The ADC(X) will be provided with sufficient organic material handling equipment (MHE) to enable efficient loading and offloading of the ship in port or at sea..

    v. Stores Handling

Facilities will be provided for shipboard handling of stores and provisions which are carried onboard for ships own use. Handling equipment will be provided to facilitate strikedown of stores and provisions from replenishment stations to stowage in the ships own storerooms.

    vi. Mobility

Maximum size *
LOA210 metersLess
BeamMaximum allowable for routine transit of the Panama Canal Less
FL Navigational Draft9.5 meters Less
Air draft (Max height above waterline) 41 meters above water line in light operating condition. Less
Sustained speedMinimum 20 knots @ 80% MCR, More
Range10,000 nm @ 20 kts Same
Endurance DaysSTORES DAYS

Dry 90

Freeze 90

Chill 45

Repair 90

Ship Store 90

GSM 90

Medical 90

SeakeepingSafely perform CONREP and VERTREP through Sea State 5, best heading, day or night. Survival of ship, cargo, equipment and personnel through Sea State 8, best heading and speed. Sea States are defined in NATO STANAG No. 4194. Same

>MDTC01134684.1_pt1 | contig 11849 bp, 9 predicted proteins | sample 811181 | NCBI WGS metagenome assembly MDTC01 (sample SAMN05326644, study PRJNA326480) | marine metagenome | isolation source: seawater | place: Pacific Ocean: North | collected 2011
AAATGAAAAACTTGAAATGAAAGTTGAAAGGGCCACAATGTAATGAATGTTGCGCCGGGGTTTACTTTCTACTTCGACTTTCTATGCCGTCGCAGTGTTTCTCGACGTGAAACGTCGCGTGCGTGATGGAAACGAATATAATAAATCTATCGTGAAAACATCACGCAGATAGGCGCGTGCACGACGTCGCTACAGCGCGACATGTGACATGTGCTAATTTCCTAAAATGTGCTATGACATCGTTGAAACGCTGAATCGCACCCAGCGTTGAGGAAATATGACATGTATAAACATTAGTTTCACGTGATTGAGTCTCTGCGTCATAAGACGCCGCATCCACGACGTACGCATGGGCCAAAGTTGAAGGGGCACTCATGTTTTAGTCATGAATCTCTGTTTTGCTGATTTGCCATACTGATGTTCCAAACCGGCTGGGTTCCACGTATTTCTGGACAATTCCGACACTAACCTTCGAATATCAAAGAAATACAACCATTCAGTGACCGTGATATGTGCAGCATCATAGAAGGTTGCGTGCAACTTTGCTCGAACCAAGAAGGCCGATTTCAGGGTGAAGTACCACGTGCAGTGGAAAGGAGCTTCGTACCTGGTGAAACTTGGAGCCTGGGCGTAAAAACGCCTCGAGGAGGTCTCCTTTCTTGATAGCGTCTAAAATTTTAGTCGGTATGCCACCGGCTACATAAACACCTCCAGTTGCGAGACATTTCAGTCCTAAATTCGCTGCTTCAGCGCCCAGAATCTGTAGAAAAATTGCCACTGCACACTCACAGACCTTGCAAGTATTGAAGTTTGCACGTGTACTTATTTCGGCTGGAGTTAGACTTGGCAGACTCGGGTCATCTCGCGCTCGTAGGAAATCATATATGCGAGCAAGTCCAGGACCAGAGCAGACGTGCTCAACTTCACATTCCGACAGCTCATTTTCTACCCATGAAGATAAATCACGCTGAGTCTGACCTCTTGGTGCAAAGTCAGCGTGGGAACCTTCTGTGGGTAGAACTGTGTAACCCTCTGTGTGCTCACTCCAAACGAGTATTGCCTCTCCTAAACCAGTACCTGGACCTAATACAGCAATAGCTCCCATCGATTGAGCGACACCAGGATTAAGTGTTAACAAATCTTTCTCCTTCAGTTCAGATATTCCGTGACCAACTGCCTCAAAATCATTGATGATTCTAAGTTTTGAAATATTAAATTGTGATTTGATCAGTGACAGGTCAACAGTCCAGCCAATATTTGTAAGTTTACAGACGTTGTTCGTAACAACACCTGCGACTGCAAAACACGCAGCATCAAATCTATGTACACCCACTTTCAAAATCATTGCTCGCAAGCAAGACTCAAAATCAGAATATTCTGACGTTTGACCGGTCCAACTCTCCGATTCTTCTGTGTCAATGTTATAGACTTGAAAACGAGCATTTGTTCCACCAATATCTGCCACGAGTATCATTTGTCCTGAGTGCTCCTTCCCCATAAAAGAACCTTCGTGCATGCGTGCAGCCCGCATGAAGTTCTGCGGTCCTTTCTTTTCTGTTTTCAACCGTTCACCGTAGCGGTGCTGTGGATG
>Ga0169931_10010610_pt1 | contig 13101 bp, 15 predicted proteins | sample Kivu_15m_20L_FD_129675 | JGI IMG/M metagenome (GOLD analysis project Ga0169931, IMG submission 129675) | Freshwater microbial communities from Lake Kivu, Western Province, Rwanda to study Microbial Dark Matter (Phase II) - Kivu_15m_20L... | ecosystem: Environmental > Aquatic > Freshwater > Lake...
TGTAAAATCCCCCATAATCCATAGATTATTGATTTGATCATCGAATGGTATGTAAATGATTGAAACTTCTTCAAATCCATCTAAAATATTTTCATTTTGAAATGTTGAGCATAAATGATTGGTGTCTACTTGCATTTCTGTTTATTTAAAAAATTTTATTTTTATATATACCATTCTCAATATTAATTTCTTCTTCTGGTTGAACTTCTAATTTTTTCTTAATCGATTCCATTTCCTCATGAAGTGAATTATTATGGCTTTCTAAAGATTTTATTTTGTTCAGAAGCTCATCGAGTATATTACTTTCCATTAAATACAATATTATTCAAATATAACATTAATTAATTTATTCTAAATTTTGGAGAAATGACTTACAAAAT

ManeuverabilityPerform CONREP at all speeds between 12 and 16 knots, with precise speed and course control , while ships are replenished on both sides simultaneously. Same
Ice StrengtheningABS Class C0 Same

* Note: Size constraints are based on reference g.

    vii. Mission Profile

Notional peacetime and wartime mission profiles are presented in Appendix B.

    viii. Environment

The ship and all its systems will be capable of getting underway, loading/off-loading cargo and operating without performance limitations in the following environmental temperatures:

Outside Dry Bulb
40 C (104 F)
-18 C (o F)
Outside Wet Bulb
31 C (87.8 F)
35 C (95 F)
-2 C (28.4) F

  b. Logistics and Readiness.